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      Cyclic GMP Synthesis by Human Retinal Pigment Epithelial Cells Is Mainly Mediated via the Particulate Guanylyl Cyclase Pathway

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          Background/Aims: Cyclic 3′,5′-guanosine monophosphate (cGMP), a central molecule in the phototransduction cascade, is also involved in a number of other physiological processes in the retina, like stimulating the absorption of subretinal fluid by activating the retinal pigment epithelium (RPE) cell pump. The aim of this study was to quantify cGMP synthesis by RPE cells and to investigate the role of two separate enzymatic pathways (soluble versus particulate guanylyl cyclase) in its production. Methods: cGMP expression was evaluated by immunochemistry and radioimmunoassay following culture of the D407 RPE cell line in the presence of a nonselective phosphodiesterase inhibitor (IBMX), in combination with the particulate guanylyl cyclase stimulator atrial natriuretic peptide (ANP) or the soluble guanylyl cyclase stimulator sodium nitroprusside (SNP). Results: Stimulation of the particulate guanylyl cyclase in RPE cells with ANP resulted in high intra- and extracellular cGMP levels. Stimulation of the soluble guanylyl cyclase by SNP resulted in a slight elevation of cGMP levels compared to controls. Conclusions: These results show that cultured human RPE cells are capable of producing cGMP and that most cGMP is generated following stimulation of the particulate guanylyl cyclase pathway.

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          Most cited references 14

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          Cyclic nucleotide-dependent protein kinases: intracellular receptors for cAMP and cGMP action.

          Intracellular cAMP and cGMP levels are increased in response to a variety of hormonal and chemical stimuli; these nucleotides play key roles as second messenger signals in modulating myriad physiological processes. The cAMP-dependent protein kinase and cGMP-dependent protein kinase are major intracellular receptors for these nucleotides, and the actions of these enzymes account for much of the cellular responses to increased levels of cAMP or cGMP. This review summarizes many studies that have contributed significantly to an improved understanding of the catalytic, regulatory, and structural properties of these protein kinases. These accumulated findings provide insights into the mechanisms by which these enzymes produce their specific physiological effects and are helpful in considering the actions of other protein kinases as well.
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            Molecular cloning of a retina-specific membrane guanylyl cyclase.

            We have isolated and characterized cDNA clones encoding the human retinal guanylyl cyclase (retGC), a novel member of the membrane guanylyl cyclase gene family. Like other membrane guanylyl cyclases, the 1101 aa retGC is predicted to have a hydrophobic amino-terminal signal sequence followed by a large extracellular domain, a single membrane spanning domain, a kinase homology domain, and a guanylyl cyclase catalytic domain. In contrast to other membrane guanylyl cyclases, such as natriuretic peptide receptors, retGC has a relatively high basal level of activity when expressed in human 293 cells. cGMP production by retGC is unaffected by any of the known natriuretic peptides. In situ hybridization analysis of a variety of rhesus monkey tissues showed retGC transcripts to be localized exclusively along the retinal outer nuclear layer, corresponding to the nuclei of the rod and cone photoreceptor cells. Our results suggest that retGC may synthesize cGMP required for recovery of the dark state after phototransduction.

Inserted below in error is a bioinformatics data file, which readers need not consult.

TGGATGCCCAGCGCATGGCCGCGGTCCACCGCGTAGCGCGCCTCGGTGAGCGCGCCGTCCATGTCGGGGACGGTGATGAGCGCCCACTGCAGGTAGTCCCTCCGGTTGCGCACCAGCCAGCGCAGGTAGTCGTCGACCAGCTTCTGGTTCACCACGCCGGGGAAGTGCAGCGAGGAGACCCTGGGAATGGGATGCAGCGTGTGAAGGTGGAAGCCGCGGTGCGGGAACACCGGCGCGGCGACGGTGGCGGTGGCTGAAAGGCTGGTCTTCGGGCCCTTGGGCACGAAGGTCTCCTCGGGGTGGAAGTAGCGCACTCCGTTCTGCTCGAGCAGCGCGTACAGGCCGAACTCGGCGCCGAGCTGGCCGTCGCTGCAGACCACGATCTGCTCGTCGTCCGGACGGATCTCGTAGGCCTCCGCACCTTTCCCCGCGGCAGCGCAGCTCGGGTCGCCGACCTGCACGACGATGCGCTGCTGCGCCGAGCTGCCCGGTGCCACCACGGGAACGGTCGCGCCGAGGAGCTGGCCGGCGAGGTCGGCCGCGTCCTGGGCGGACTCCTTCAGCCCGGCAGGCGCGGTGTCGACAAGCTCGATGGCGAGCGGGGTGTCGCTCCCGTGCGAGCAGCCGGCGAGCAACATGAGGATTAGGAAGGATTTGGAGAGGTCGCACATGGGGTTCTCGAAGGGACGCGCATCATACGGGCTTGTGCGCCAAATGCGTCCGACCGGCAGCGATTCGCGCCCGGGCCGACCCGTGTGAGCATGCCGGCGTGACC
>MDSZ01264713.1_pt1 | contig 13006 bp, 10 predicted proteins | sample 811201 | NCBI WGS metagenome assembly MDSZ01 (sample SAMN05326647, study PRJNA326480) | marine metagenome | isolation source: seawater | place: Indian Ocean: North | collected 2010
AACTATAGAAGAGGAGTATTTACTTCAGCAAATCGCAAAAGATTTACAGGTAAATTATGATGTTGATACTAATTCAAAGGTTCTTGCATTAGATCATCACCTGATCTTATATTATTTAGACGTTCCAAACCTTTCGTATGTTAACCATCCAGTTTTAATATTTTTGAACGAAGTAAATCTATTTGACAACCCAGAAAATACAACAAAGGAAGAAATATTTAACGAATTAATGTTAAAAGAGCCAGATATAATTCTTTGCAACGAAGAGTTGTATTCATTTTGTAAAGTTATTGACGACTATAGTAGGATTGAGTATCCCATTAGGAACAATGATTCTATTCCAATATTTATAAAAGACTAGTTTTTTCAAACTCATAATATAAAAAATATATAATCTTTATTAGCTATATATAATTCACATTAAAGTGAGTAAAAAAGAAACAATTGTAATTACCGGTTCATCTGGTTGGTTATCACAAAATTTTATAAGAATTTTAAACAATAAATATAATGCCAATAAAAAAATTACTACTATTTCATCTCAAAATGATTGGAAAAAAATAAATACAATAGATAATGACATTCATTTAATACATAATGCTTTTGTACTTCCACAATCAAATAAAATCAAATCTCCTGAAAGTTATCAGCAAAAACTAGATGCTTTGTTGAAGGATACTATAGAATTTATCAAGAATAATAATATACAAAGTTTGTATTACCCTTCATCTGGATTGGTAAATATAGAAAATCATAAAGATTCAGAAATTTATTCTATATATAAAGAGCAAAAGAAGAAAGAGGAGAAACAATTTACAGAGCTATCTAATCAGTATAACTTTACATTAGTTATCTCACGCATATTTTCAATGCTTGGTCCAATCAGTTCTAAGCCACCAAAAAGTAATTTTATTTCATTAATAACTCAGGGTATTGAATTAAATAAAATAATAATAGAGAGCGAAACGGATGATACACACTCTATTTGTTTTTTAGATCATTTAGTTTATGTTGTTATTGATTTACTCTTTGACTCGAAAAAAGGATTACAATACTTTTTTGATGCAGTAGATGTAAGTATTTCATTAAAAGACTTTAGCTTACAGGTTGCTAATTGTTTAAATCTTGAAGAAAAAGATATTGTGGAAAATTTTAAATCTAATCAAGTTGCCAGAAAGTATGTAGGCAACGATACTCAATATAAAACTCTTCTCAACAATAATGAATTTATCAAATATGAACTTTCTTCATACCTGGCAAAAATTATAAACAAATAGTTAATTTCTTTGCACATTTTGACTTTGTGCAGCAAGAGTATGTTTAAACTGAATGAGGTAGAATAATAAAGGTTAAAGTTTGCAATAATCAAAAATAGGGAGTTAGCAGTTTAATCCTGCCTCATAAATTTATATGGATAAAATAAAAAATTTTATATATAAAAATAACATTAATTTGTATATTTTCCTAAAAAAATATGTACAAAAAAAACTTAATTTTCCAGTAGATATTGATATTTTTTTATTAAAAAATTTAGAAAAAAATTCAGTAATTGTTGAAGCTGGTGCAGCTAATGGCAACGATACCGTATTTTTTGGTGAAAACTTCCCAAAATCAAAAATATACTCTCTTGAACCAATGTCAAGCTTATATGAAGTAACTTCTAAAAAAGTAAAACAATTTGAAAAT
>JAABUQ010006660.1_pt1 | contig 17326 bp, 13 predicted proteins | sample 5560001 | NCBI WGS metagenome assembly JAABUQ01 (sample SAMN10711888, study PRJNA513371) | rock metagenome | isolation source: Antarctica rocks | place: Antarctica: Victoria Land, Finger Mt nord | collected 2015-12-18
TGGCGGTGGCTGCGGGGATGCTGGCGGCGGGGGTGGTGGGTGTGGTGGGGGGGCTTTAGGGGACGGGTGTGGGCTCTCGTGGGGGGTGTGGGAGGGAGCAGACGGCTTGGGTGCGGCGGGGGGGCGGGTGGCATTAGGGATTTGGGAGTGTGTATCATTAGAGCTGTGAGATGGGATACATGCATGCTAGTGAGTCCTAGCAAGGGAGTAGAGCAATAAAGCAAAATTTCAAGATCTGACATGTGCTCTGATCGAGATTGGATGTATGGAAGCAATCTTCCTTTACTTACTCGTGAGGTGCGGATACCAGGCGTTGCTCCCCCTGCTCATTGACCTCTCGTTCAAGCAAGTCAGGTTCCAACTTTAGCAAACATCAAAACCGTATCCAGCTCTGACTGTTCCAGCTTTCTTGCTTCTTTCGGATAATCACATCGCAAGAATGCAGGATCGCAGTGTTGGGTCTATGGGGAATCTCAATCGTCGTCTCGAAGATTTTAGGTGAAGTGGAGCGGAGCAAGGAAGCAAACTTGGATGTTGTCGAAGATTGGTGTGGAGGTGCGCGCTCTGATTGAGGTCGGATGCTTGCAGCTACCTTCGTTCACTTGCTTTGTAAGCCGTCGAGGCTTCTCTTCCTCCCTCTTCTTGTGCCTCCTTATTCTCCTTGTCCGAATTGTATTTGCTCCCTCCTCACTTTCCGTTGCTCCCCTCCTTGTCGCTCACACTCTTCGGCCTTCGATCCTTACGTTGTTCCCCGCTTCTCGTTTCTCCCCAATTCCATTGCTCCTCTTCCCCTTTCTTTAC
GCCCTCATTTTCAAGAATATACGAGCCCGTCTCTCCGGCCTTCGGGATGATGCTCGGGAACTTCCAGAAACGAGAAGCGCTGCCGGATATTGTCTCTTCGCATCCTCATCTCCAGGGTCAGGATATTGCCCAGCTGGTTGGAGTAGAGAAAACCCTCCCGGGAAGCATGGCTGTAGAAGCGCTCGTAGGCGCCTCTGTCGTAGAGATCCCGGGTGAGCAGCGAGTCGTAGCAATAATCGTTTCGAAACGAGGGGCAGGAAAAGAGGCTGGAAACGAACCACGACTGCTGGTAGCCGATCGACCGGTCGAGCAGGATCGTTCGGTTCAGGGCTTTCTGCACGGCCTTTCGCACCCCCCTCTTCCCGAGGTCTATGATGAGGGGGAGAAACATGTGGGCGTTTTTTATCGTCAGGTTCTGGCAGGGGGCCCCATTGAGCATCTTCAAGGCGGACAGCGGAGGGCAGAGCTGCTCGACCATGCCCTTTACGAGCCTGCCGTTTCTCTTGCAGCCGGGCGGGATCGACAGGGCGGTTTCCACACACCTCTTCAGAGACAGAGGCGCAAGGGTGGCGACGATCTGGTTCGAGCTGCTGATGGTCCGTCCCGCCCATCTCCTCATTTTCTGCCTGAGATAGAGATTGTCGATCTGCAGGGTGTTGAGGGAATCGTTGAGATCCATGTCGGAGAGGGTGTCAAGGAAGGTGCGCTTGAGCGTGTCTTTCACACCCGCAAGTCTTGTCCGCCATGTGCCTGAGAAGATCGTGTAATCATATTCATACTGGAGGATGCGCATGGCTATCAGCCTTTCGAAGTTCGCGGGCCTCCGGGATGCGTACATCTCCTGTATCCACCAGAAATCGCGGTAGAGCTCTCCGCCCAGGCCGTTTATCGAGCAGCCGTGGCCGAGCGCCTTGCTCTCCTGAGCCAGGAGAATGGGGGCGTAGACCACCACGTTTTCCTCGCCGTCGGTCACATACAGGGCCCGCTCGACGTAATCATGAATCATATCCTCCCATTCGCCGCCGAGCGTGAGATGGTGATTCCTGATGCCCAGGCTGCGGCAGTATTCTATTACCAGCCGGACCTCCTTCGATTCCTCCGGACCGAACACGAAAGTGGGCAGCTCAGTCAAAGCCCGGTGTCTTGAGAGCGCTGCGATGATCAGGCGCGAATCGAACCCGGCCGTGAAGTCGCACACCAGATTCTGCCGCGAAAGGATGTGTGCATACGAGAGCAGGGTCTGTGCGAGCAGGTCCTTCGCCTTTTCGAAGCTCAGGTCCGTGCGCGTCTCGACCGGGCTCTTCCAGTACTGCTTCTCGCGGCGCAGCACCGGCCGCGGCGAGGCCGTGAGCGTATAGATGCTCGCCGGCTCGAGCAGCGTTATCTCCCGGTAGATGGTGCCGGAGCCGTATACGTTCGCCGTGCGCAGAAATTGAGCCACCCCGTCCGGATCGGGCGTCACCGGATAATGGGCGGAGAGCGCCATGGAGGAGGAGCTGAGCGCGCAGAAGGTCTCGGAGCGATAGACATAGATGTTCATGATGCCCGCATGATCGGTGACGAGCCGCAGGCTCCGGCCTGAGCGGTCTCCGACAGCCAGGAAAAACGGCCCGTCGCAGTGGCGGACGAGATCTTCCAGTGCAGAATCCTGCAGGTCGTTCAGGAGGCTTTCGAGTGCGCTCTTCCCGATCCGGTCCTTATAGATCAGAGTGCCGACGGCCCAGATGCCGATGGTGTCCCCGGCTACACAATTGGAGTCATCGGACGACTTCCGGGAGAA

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              cGMP-gated conductance in retinal bipolar cells is suppressed by the photoreceptor transmitter.

              Transmitter release from photoreceptors is decreased by light, resulting in a conductance increase in depolarizing bipolar cells. Addition of exogenous cGMP through a patch pipette to depolarizing bipolar cells from slices of dark-adapted tiger salamander retina resulted in an enhancement of the light response. This enhancement was blocked by GTP-gamma-S and dipyridamole, an inhibitor of phosphodiesterase. GTP-gamma-S and dipyridamole also blocked responses to exogenously applied 2-amino-4-phosphonobutyrate (APB), the glutamate agonist selective for this receptor. These data support the hypothesis that the postsynaptic receptor is linked via a G protein to a phosphodiesterase. The binding of glutamate or APB to the receptor suppresses a cGMP-activated current by increasing the rate of cyclic nucleotide hydrolysis.

                Author and article information

                Ophthalmic Res
                Ophthalmic Research
                S. Karger AG
                January 2007
                15 December 2006
                : 39
                : 1
                : 55-59
                aDepartment of Ophthalmology, Eye Research Institute Maastricht, University Hospital Maastricht, and bEuropean Graduate School of Neuroscience, Psychiatry and Neuropsychology, University of Maastricht, Maastricht, The Netherlands
                98015 Ophthalmic Res 2007;39:55–59
                © 2007 S. Karger AG, Basel

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                Page count
                Figures: 1, Tables: 1, References: 28, Pages: 5
                Original Paper


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